- Ski station
THE OFTEN-OVERLOOKED GIANT
When people think about Western Canada, the first place that usually comes to mind is Whistler-Blackcomb. We’ve been there, we know it, we love it (it’s incredible!). Next in line might be classics like Banff, Jasper, Fernie, Revelstoke, Kicking Horse, and other similar resorts. If you’re lucky, you might even have had the chance to explore the far end of the Powder Highway at Red Mountain or Whitewater (two absolute gems!). But, there is yet another enormous resort tucked away in the middle of the province, a 45-minute drive from Kamloops, that is all to often overlooked—Sun Peaks! One single statistic should convince you, however: Sun Peaks is the second largest ski area in Canada after Whistler.
Standing slopeside, at the heart of the village, you’ll be able to ascertain the immensity of the place for yourself—endless pistes and summits as far as the eye can see! You won’t know which way to look! So, don’t waste a second more. Hop on a lift and get ready to tackle this unbelievably huge playground! Just a few metres up on the lift, if you peer off in the distance, you’ll see a school (elementary and high school) on the slopes. Students hop on the Poma lift, with their backpacks in tow, and head to class. At recess, they enjoy a bit of skiing as part of their four-day-a-week program, and also get to hit the slopes one full day every week. What a dream! Looking around, you’ll also notice a lot of young people and families at Sun Peaks due to the large number of intermediate and easy runs.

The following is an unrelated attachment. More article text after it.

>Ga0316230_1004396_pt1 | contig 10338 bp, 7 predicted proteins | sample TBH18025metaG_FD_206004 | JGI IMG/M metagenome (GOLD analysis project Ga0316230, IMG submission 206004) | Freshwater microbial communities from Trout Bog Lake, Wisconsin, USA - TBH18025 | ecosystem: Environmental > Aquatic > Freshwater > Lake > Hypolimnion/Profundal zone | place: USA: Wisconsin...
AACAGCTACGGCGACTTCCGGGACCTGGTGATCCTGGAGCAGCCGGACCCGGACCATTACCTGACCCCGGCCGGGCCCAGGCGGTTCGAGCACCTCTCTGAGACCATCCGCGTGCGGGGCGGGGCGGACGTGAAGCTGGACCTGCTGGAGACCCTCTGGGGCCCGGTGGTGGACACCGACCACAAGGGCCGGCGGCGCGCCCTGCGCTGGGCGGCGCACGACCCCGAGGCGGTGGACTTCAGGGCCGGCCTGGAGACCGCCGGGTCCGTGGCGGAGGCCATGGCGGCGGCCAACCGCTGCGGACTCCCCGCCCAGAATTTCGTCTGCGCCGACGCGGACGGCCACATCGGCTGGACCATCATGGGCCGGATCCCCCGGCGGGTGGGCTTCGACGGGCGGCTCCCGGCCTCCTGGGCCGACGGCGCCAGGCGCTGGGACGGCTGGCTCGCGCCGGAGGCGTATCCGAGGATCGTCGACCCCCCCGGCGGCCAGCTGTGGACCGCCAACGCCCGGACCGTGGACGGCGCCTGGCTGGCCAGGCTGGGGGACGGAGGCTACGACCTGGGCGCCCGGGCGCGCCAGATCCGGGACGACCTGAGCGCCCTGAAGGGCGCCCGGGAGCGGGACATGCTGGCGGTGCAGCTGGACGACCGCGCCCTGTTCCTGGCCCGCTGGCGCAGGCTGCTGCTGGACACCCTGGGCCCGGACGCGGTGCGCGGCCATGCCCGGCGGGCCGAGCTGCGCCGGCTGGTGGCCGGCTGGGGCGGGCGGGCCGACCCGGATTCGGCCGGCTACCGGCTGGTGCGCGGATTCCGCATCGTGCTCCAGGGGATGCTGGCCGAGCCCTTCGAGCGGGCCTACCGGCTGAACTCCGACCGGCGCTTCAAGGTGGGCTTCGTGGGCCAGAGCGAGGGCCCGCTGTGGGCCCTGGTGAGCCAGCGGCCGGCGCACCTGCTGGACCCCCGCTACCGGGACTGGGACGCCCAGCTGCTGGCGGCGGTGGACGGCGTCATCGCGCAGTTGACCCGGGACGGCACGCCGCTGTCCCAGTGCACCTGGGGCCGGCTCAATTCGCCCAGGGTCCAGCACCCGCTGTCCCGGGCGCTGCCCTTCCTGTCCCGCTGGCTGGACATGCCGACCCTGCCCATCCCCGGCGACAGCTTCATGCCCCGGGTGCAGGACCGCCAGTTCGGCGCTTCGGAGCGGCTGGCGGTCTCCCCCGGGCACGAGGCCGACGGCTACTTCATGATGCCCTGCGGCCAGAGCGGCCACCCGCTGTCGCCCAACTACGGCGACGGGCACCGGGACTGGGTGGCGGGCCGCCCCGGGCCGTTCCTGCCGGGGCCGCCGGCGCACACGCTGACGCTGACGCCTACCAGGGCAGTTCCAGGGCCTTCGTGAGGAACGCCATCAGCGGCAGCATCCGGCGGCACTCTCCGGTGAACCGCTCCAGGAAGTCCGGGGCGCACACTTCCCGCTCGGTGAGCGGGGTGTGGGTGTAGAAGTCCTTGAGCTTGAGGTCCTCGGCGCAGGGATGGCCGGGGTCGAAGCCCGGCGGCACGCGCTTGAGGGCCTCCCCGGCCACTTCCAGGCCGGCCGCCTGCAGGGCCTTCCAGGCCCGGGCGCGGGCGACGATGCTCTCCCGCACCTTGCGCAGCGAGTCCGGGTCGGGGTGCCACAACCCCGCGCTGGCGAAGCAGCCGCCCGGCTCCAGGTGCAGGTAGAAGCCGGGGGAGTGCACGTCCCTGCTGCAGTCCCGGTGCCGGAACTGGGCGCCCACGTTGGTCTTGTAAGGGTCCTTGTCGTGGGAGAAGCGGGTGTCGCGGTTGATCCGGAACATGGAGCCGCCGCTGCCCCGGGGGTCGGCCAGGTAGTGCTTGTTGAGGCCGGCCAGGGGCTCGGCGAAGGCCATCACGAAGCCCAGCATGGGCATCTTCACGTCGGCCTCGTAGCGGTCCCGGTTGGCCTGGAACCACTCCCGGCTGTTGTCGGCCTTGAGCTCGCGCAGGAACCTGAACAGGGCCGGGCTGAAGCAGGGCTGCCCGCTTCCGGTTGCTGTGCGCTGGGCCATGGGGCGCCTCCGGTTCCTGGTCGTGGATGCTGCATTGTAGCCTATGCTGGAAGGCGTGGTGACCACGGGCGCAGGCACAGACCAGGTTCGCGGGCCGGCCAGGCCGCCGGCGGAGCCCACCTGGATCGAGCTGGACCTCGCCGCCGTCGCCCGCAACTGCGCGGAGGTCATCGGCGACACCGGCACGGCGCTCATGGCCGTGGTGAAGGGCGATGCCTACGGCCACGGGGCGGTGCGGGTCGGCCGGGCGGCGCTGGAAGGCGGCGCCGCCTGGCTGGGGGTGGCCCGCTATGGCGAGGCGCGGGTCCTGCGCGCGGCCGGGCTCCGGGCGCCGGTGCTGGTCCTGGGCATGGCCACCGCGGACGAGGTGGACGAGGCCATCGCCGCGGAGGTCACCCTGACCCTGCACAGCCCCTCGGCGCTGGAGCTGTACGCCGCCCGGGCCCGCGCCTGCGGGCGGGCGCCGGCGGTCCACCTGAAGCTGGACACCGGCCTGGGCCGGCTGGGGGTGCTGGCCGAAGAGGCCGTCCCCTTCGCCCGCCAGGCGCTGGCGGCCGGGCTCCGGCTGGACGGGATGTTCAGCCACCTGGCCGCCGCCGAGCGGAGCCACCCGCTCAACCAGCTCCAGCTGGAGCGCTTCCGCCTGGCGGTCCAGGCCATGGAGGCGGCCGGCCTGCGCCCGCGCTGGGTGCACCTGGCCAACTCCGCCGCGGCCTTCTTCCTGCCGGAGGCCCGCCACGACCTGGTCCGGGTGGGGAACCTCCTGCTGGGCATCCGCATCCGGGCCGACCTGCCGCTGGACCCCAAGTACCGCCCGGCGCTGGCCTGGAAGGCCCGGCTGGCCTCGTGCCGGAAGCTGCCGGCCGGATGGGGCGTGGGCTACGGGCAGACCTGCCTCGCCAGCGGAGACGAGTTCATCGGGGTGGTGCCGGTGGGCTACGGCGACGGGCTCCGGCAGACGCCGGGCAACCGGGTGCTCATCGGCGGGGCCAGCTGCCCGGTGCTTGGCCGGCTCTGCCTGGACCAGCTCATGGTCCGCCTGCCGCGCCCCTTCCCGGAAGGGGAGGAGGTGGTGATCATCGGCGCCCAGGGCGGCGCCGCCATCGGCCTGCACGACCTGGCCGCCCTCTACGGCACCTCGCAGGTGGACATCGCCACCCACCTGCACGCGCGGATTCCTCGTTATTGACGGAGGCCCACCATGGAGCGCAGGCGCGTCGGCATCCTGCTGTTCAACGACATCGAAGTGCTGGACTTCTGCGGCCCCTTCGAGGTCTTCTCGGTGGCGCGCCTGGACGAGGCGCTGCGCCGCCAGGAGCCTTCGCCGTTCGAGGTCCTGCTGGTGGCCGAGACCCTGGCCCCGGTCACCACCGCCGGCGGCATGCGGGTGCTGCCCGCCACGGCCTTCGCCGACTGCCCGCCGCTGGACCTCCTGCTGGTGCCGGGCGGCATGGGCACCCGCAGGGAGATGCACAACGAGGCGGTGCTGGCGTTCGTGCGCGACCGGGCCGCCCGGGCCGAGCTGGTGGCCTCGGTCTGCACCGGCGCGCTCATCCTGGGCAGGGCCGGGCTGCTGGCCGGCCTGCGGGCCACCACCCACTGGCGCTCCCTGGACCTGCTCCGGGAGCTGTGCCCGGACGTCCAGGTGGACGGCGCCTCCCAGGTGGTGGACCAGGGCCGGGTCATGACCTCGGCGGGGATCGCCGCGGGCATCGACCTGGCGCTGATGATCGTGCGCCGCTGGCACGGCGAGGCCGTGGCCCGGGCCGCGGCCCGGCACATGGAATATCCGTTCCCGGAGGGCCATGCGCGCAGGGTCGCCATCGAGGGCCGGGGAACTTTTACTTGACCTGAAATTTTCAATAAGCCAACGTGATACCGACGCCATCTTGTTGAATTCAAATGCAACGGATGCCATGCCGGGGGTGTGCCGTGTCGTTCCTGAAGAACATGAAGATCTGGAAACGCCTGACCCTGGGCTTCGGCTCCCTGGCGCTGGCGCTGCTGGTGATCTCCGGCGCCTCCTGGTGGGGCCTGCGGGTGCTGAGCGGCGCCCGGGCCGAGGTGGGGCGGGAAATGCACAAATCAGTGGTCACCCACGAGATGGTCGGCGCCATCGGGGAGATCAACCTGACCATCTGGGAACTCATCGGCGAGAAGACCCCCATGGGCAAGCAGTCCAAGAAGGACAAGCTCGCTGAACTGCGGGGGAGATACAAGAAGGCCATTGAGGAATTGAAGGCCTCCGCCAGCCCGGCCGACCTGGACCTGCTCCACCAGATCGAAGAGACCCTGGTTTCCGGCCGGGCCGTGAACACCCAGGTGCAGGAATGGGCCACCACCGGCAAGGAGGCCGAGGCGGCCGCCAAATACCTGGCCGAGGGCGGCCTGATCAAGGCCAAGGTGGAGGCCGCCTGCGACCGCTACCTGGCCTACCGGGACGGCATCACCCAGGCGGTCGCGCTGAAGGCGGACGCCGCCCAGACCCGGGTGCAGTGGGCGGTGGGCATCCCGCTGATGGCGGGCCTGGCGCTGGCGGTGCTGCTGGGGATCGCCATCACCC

Luckily for us, the lift continues towards much more challenging terrain. After getting off the Sunburst, we headed to the Crystal triple chairlift, which takes you to the Sacred Line or Headwalls pistes that lead to the Distributor and four other difficult runs, including the aptly named Intimidator. At the summit of the Crystal lift or the West Bowl T-Bar, you can take off your skis for a short and not-toosteep 20-minute hike up, where you’ll be well rewarded with the Gil’s Zone sector and its intermediate off-piste skiing, including a few more intense areas. This is where you’ll find the best snow on the resort, especially when it hasn’t snowed in a few days.
All of this takes place on Tod Mountain, the resort’s main slope. Next to it is Sundance Mountain, with a slightly lower elevation. It offers mostly intermediate runs, ideal for those who are learning to ski or those who want to perfect their style. The school we mentioned earlier is actually located on this particular slope. On the opposite site sits Mt. Morrissey which, although comparable to Sundance in calibre, also boasts a sub-sector with a half-dozen difficult or very difficult runs.
At the bottom of the slopes, in the village, the street is an ocean of white. Skiers make their way from one sector to another between the rows of shops and restaurants. The atmosphere is laid back, but is clearly made for families more than it is for ski bums. As the sun sets on Sun Peaks, I daydream about moving here with my family so the kids can attend the school on the slopes and we can all enjoy an alpine way of life.
n y répertorie cette année 135 pistes.